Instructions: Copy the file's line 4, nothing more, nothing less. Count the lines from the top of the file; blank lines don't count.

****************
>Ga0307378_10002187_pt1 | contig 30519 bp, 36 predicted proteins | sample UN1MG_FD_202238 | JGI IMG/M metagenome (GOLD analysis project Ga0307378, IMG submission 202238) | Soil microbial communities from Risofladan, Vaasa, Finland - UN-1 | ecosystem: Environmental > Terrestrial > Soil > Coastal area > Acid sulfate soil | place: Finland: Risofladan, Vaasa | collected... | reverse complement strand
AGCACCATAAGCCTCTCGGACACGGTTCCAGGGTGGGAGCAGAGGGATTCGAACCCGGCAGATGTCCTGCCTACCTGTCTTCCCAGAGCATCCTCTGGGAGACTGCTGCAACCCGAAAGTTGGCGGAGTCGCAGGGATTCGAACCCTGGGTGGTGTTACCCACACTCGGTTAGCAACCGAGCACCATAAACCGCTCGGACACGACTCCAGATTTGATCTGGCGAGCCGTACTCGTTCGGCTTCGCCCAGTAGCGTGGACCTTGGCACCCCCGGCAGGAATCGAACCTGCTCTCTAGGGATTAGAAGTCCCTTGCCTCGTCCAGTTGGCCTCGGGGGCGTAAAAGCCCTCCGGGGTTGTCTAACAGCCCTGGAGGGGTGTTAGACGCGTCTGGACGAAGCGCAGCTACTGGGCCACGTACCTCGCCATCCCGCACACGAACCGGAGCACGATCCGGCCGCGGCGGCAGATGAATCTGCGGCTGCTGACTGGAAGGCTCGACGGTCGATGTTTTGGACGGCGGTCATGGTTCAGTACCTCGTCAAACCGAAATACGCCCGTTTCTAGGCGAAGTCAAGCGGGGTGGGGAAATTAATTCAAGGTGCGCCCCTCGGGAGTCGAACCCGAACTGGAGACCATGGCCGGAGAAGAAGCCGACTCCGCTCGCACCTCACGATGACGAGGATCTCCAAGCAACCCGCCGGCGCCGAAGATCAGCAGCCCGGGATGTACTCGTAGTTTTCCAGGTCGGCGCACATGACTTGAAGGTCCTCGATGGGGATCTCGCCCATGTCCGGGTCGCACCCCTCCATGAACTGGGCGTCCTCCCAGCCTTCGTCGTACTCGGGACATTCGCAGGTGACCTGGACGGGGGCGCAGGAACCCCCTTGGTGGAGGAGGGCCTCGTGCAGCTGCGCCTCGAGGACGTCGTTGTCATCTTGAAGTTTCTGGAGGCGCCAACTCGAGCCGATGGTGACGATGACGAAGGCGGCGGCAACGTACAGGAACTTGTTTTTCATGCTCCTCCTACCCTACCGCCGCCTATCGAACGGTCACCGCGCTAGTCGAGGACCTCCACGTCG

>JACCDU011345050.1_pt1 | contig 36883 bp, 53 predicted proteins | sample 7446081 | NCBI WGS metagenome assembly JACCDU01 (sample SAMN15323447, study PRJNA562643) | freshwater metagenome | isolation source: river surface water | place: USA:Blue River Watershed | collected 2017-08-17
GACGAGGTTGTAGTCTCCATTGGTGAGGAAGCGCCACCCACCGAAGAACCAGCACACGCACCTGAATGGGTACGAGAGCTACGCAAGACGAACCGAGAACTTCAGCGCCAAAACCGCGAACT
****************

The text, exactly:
GACGAGGTTGTAGTCTCCATTGGTGAGGAAGCGCCACCCACCGAAGAACCAGCACACGCACCTGAATGGGTACGAGAGCTACGCAAGACGAACCGAGAACTTCAGCGCCAAAACCGCGAACT